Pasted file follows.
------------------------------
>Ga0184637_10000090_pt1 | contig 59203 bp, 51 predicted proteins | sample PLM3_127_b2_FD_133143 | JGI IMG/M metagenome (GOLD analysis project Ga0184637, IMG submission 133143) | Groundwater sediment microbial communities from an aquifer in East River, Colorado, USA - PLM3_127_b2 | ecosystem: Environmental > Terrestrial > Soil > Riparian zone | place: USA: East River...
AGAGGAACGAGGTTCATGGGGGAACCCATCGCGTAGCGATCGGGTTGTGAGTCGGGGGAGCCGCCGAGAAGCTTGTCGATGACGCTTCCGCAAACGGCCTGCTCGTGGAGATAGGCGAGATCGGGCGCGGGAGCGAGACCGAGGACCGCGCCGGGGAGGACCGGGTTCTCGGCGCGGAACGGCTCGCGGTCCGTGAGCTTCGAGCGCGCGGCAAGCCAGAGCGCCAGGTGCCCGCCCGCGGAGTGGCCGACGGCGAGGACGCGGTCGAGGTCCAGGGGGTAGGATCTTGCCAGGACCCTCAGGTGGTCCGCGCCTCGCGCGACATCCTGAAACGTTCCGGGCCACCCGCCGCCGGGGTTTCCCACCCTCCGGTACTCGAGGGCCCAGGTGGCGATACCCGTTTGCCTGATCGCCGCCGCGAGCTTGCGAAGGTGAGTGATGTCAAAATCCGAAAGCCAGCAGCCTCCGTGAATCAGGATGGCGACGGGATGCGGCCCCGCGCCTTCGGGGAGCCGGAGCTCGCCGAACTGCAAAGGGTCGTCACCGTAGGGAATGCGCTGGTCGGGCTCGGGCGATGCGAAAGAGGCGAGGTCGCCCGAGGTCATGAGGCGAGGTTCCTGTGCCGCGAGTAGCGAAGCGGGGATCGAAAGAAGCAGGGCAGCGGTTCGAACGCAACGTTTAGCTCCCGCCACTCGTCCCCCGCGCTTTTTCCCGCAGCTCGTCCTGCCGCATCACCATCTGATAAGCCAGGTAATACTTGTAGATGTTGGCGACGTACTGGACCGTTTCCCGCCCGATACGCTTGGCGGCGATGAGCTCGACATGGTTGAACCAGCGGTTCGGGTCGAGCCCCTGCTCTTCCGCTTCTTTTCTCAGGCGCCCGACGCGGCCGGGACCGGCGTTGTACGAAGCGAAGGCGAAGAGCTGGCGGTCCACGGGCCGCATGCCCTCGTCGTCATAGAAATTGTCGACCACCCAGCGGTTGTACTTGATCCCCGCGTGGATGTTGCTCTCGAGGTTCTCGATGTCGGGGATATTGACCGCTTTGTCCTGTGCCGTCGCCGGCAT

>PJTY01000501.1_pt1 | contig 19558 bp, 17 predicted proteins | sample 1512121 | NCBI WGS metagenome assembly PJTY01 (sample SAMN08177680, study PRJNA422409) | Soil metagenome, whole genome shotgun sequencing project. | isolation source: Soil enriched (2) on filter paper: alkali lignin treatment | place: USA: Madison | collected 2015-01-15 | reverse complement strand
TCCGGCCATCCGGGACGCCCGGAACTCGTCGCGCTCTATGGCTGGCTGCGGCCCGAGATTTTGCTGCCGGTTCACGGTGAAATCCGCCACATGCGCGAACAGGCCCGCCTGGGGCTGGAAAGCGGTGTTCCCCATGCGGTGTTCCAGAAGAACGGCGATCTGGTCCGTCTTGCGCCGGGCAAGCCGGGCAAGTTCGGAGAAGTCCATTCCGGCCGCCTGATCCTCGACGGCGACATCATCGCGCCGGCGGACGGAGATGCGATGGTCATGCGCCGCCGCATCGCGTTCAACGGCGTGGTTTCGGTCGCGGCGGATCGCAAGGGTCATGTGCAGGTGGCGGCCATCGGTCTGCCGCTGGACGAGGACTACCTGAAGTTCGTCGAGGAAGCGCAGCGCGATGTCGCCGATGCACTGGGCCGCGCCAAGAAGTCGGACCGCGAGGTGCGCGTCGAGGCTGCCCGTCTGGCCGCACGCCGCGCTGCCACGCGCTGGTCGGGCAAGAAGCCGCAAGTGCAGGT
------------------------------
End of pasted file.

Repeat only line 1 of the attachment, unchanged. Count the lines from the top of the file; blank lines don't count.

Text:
>Ga0184637_10000090_pt1 | contig 59203 bp, 51 predicted proteins | sample PLM3_127_b2_FD_133143 | JGI IMG/M metagenome (GOLD analysis project Ga0184637, IMG submission 133143) | Groundwater sediment microbial communities from an aquifer in East River, Colorado, USA - PLM3_127_b2 | ecosystem: Environmental > Terrestrial > Soil > Riparian zone | place: USA: East River...